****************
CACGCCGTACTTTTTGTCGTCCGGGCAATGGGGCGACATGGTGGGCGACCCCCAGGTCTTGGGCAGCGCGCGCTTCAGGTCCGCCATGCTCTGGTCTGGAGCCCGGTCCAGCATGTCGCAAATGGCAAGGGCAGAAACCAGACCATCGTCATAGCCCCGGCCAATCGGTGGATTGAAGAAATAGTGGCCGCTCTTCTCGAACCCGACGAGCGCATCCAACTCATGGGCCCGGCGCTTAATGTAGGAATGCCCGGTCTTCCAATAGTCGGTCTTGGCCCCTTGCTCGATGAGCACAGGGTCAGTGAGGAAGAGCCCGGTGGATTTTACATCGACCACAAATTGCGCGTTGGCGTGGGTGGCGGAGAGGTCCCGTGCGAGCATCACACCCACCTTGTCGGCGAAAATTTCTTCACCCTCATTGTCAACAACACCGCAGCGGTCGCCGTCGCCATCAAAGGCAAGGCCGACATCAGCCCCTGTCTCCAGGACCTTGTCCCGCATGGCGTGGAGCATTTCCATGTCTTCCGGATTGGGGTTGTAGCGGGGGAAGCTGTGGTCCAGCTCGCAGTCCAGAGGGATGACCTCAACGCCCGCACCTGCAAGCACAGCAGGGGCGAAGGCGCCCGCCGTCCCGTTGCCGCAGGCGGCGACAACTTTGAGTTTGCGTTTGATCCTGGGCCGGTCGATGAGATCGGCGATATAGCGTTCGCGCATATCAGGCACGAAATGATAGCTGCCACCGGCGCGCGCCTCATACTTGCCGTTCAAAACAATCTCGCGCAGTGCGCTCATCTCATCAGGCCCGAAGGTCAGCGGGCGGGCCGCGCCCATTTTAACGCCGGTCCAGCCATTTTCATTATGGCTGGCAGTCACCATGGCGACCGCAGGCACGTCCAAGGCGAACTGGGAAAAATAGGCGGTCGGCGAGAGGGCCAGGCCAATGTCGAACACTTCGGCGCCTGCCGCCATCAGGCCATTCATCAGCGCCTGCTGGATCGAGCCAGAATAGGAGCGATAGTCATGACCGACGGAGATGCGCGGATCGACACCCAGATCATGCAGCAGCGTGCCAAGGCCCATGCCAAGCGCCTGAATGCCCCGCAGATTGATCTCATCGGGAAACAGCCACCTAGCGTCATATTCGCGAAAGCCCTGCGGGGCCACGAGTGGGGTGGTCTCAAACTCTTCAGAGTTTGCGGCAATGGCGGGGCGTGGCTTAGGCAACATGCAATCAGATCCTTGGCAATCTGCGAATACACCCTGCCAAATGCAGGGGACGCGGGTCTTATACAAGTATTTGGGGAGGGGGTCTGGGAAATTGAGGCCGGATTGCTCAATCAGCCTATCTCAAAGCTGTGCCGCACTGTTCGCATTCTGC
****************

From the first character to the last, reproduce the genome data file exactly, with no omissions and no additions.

CACGCCGTACTTTTTGTCGTCCGGGCAATGGGGCGACATGGTGGGCGACCCCCAGGTCTTGGGCAGCGCGCGCTTCAGGTCCGCCATGCTCTGGTCTGGAGCCCGGTCCAGCATGTCGCAAATGGCAAGGGCAGAAACCAGACCATCGTCATAGCCCCGGCCAATCGGTGGATTGAAGAAATAGTGGCCGCTCTTCTCGAACCCGACGAGCGCATCCAACTCATGGGCCCGGCGCTTAATGTAGGAATGCCCGGTCTTCCAATAGTCGGTCTTGGCCCCTTGCTCGATGAGCACAGGGTCAGTGAGGAAGAGCCCGGTGGATTTTACATCGACCACAAATTGCGCGTTGGCGTGGGTGGCGGAGAGGTCCCGTGCGAGCATCACACCCACCTTGTCGGCGAAAATTTCTTCACCCTCATTGTCAACAACACCGCAGCGGTCGCCGTCGCCATCAAAGGCAAGGCCGACATCAGCCCCTGTCTCCAGGACCTTGTCCCGCATGGCGTGGAGCATTTCCATGTCTTCCGGATTGGGGTTGTAGCGGGGGAAGCTGTGGTCCAGCTCGCAGTCCAGAGGGATGACCTCAACGCCCGCACCTGCAAGCACAGCAGGGGCGAAGGCGCCCGCCGTCCCGTTGCCGCAGGCGGCGACAACTTTGAGTTTGCGTTTGATCCTGGGCCGGTCGATGAGATCGGCGATATAGCGTTCGCGCATATCAGGCACGAAATGATAGCTGCCACCGGCGCGCGCCTCATACTTGCCGTTCAAAACAATCTCGCGCAGTGCGCTCATCTCATCAGGCCCGAAGGTCAGCGGGCGGGCCGCGCCCATTTTAACGCCGGTCCAGCCATTTTCATTATGGCTGGCAGTCACCATGGCGACCGCAGGCACGTCCAAGGCGAACTGGGAAAAATAGGCGGTCGGCGAGAGGGCCAGGCCAATGTCGAACACTTCGGCGCCTGCCGCCATCAGGCCATTCATCAGCGCCTGCTGGATCGAGCCAGAATAGGAGCGATAGTCATGACCGACGGAGATGCGCGGATCGACACCCAGATCATGCAGCAGCGTGCCAAGGCCCATGCCAAGCGCCTGAATGCCCCGCAGATTGATCTCATCGGGAAACAGCCACCTAGCGTCATATTCGCGAAAGCCCTGCGGGGCCACGAGTGGGGTGGTCTCAAACTCTTCAGAGTTTGCGGCAATGGCGGGGCGTGGCTTAGGCAACATGCAATCAGATCCTTGGCAATCTGCGAATACACCCTGCCAAATGCAGGGGACGCGGGTCTTATACAAGTATTTGGGGAGGGGGTCTGGGAAATTGAGGCCGGATTGCTCAATCAGCCTATCTCAAAGCTGTGCCGCACTGTTCGCATTCTGC